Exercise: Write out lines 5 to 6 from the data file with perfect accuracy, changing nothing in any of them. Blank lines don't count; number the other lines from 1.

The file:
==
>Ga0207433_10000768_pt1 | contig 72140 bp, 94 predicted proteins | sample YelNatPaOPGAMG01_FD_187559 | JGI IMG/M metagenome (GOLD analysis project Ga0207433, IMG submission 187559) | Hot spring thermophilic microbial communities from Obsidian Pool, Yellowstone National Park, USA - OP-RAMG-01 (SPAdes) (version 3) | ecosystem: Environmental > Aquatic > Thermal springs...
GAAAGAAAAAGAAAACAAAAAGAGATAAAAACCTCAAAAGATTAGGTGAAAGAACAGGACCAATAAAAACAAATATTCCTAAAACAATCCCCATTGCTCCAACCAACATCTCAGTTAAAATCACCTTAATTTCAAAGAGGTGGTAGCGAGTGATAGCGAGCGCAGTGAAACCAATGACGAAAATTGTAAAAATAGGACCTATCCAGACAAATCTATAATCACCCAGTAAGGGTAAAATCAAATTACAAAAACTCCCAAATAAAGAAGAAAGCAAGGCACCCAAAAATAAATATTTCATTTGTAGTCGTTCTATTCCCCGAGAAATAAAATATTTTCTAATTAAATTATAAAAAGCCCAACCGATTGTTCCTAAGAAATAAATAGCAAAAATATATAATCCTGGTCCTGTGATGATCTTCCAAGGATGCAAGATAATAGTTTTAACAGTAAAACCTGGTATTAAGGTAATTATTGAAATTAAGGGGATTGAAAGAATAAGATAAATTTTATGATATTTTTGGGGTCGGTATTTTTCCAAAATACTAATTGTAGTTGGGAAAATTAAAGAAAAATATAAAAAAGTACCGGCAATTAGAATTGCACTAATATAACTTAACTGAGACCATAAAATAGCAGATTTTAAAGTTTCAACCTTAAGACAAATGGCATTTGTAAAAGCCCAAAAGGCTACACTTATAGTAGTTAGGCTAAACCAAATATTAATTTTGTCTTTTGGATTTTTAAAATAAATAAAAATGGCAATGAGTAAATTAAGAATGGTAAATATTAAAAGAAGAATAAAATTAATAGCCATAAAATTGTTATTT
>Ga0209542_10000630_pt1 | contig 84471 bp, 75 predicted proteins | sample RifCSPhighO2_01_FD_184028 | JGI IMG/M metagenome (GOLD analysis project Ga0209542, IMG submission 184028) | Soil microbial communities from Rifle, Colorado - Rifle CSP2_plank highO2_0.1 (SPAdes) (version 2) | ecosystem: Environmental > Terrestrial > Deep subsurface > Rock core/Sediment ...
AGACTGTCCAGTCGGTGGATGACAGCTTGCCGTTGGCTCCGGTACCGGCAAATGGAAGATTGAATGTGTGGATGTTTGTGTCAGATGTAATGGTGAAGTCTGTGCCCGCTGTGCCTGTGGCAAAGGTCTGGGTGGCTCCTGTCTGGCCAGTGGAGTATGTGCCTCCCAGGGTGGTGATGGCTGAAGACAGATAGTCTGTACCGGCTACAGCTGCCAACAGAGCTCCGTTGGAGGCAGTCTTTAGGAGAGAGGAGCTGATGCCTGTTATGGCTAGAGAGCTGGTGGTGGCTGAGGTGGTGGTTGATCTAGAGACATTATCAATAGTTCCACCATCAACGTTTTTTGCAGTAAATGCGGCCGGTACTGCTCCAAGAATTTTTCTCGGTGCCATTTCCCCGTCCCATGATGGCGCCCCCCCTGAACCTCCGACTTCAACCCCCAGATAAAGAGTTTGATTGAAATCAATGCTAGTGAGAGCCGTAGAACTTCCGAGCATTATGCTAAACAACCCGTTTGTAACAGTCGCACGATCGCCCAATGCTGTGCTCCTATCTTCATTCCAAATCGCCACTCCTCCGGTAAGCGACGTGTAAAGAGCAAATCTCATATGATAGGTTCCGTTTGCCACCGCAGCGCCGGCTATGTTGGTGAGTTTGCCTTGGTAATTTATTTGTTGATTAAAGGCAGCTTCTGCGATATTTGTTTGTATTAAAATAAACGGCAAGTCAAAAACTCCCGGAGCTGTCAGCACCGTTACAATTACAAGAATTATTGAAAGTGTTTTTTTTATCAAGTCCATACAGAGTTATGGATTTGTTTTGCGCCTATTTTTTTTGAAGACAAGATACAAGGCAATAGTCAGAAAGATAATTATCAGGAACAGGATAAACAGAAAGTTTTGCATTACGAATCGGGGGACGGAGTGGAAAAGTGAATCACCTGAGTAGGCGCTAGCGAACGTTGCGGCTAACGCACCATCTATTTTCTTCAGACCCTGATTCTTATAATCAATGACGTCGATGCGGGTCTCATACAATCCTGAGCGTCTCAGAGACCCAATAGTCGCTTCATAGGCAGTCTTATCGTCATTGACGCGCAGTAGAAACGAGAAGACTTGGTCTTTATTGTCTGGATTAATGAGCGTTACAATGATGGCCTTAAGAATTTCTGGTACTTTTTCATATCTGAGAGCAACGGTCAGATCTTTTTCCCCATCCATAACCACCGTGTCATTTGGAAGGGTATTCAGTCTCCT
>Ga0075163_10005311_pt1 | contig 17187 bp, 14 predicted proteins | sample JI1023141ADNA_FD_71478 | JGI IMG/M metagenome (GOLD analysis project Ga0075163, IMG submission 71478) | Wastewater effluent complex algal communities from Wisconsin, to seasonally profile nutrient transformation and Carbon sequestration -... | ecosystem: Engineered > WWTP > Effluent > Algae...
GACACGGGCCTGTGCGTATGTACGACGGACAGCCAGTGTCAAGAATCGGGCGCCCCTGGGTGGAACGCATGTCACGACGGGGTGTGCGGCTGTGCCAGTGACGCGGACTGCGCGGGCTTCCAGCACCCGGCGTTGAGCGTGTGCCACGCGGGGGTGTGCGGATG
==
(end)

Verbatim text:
>Ga0075163_10005311_pt1 | contig 17187 bp, 14 predicted proteins | sample JI1023141ADNA_FD_71478 | JGI IMG/M metagenome (GOLD analysis project Ga0075163, IMG submission 71478) | Wastewater effluent complex algal communities from Wisconsin, to seasonally profile nutrient transformation and Carbon sequestration -... | ecosystem: Engineered > WWTP > Effluent > Algae...
GACACGGGCCTGTGCGTATGTACGACGGACAGCCAGTGTCAAGAATCGGGCGCCCCTGGGTGGAACGCATGTCACGACGGGGTGTGCGGCTGTGCCAGTGACGCGGACTGCGCGGGCTTCCAGCACCCGGCGTTGAGCGTGTGCCACGCGGGGGTGTGCGGATG